Depression is not just feeling sad, blue or discouraged; and it
is much more than the normal downs that can be a part of everyday
living. It is an illness that affects the whole person - their thoughts,
feelings, behavior and physical health.
and Disability: What you should know
people are depressed, they have symptoms nearly all day, everyday,
that last at least two weeks. It is when many of these symptoms
occur together, cause difficulties in day-to-day functioning, and
last longer than a few weeks that they may be signs of a depressive
affects more than 17 million Americans each year. Many are people
with disabilities. Not everyone with a disability becomes depressed,
and those who do become depressed may not be depressed because of
their disability. However, people with disabilities face unique
challenges and stresses which place them at increased risk for depression.
have shown that symptoms of depression may be 2 to 10 times more
common in individuals with disabilities or chronic illnesses, and
depression is one of the most common secondary conditions associated
with disability and chronic illness. But the good news is that effective
treatments for depression are available.
of sadness, anxiety, hopelessness, or emptiness
of interest in activities that used to be enjoyable
problems, such as sleeping too much, having trouble falling or
staying asleep, or waking very early in the morning
in appetite with weight loss or weight gain
of restlessness, increased irritability, or frustration
energy or becoming tired after normal activities
with memory, concentration, decision making, or mental slowing
of excessive guilt, worthlessness, or helplessness
interest in interacting with others
more often than usual
thoughts of death or dying
of suicide or suicide attempts
There are many effective treatments available. With appropriate
treatment, the majority of people with depression can improve significantly,
often within a matter of weeks. Counseling or talk therapy, medications,
or a combination of the two are the most common and effective treatments.
you think that you or someone you care about may be depressed, get
help. Have yourself evaluated for depression so that you can get
treatment if you need it. People and places you can contact for
help include your family doctor and your local hospital, mental
health center, or public health clinic.
BLUE IS YOUR PRIMARY COLOR
has days when they'd rather stay at home than face the world. While
finding strategies that work best for you may be trial and error,
there are tried and true actions you can do to help feel less alone,
discouraged or blue.
following are things that will not only help you feel better on
a bad day, but also will help reduce your risk for developing a
to friends or family about what you are feeling.
Feeling sad or disappointed is nothing to be ashamed of, and sometimes
just letting people know that you are feeling down can help you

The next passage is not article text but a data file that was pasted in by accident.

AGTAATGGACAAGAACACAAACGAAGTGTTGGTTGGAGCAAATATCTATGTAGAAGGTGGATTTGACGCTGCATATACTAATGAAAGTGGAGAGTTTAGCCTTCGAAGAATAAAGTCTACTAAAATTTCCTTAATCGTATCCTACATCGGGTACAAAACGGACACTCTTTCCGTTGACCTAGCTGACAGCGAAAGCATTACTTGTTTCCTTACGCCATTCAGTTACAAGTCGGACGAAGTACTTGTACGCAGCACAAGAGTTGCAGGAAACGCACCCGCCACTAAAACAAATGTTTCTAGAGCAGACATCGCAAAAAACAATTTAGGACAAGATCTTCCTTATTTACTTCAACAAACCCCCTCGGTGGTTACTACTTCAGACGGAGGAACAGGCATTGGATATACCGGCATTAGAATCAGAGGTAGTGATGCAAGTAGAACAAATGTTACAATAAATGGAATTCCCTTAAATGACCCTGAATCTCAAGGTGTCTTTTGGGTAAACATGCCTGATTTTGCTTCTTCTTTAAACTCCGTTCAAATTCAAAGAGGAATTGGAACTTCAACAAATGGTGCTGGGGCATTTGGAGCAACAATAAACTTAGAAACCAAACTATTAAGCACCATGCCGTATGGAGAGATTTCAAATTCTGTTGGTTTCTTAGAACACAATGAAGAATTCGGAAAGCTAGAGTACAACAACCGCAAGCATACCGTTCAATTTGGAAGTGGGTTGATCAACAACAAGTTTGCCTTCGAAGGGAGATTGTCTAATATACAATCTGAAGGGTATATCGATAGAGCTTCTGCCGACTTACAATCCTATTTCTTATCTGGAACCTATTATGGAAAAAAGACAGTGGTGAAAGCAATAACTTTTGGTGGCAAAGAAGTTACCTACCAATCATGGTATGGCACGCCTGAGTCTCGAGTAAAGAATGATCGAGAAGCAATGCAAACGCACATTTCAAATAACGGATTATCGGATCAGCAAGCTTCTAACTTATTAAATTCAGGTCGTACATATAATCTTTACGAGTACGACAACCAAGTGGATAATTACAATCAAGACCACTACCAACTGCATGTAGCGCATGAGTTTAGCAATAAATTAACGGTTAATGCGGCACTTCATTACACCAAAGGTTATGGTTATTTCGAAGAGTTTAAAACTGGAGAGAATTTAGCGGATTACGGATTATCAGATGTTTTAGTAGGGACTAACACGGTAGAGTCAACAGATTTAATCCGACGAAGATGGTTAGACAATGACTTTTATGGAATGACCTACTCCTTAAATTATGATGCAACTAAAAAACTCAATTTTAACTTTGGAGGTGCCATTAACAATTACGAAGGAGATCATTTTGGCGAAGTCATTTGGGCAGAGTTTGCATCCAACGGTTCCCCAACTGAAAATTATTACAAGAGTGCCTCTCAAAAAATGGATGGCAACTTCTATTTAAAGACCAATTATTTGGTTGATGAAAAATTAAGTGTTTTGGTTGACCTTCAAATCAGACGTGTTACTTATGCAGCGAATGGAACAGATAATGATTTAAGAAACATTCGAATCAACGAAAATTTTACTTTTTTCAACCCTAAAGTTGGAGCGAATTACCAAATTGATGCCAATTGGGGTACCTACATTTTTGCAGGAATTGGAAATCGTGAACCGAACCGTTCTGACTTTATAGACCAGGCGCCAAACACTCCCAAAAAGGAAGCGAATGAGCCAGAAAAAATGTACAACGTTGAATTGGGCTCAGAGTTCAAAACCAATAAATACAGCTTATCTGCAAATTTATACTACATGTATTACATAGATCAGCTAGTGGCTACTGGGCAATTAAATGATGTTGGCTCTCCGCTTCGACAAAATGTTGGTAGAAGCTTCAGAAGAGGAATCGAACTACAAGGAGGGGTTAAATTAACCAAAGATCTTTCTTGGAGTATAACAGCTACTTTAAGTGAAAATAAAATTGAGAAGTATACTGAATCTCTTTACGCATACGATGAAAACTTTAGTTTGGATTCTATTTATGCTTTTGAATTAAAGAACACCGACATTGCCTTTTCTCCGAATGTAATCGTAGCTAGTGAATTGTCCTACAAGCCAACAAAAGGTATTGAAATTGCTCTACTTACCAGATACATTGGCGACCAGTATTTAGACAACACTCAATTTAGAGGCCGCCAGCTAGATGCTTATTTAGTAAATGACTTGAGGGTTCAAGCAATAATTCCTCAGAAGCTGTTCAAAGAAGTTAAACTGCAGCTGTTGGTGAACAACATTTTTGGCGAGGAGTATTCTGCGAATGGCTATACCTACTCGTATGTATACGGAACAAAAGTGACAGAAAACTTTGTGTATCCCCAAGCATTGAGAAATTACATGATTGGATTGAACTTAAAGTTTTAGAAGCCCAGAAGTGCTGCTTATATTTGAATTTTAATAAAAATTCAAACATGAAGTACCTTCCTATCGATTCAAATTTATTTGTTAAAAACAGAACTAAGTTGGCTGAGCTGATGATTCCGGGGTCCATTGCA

begin to feel better. If you can't get out of the house to see
friends and family, write a letter or talk with them on the telephone.
in touch with other people with disabilities. As much as they
may try, non-disabled people can't always understand what it's
like to live with a disability. If you are feeling alone or misunderstood,
talking with someone who has a similar disability can make all
the difference in the world. Your health care provider may be
able to give you information about local support groups or provide
the names of other individuals who have had similar experiences.
Many public libraries have computers that can be used to search
the Internet for groups and agencies that provide education and
support for individuals with disabilities.
an advocate for yourself and others. If you think that environmental
and social barriers are contributing to your feeling discouraged,
down, angry, or bad about yourself, find out what you can do to
make a difference. Become involved in local advocacy groups. Talk
to store managers who make aisles too narrow for wheelchairs.
Write your congressman about the problems with health care and
insurance often faced by people with disabling conditions.
Volunteering can be a meaningful and rewarding way to spend your
time. It can get you out of the house and provide opportunities
for interacting with others. If you can't get out of the house,
make phone calls, write letters, or do other kinds of volunteer
activities from your home. Spending time and energy helping others
can help take your mind off your own troubles and make you feel
appreciated by others.
Physical activity can be one of the most effective ways to combat
depression. Even if you have significant physical limitations,
increasing your level of physical activity, even just a little
bit, will help improve your mood.
Stress. Although stress doesn't always cause depression, stress
tends to make depression symptoms worse. Finding stress management
techniques that work for you-relaxing, meditating, praying, watching
funny movies, doing crafts, keeping a journal, or any other activities
that make you feel less stressed-can make you less vulnerable
Mental Health Resources..
Depression and Disability: A Practical Guide
by Dr. Karla Thompson
NC Office on Disability & Health
Chapel Hill, NC 27599-8185
a free copy, call 919-966-2932 or email: email@example.com.
Copies may be downloaded from the NCODH web site in pdf or html
Depressive and Manic Depressive Association
730 N. Franklin St., Suite 501
Chicago, IL 60610 800-826-3632
Foundation for Depressive Illness, Inc.
P.O. Box 2257
New York, NY 10116-2257
Mental Health Association Center
1021 Prince St.
Alexandria, VA 23314-2971 800-969-6642
See also ...
Do You Do... Just For You?
Time's for You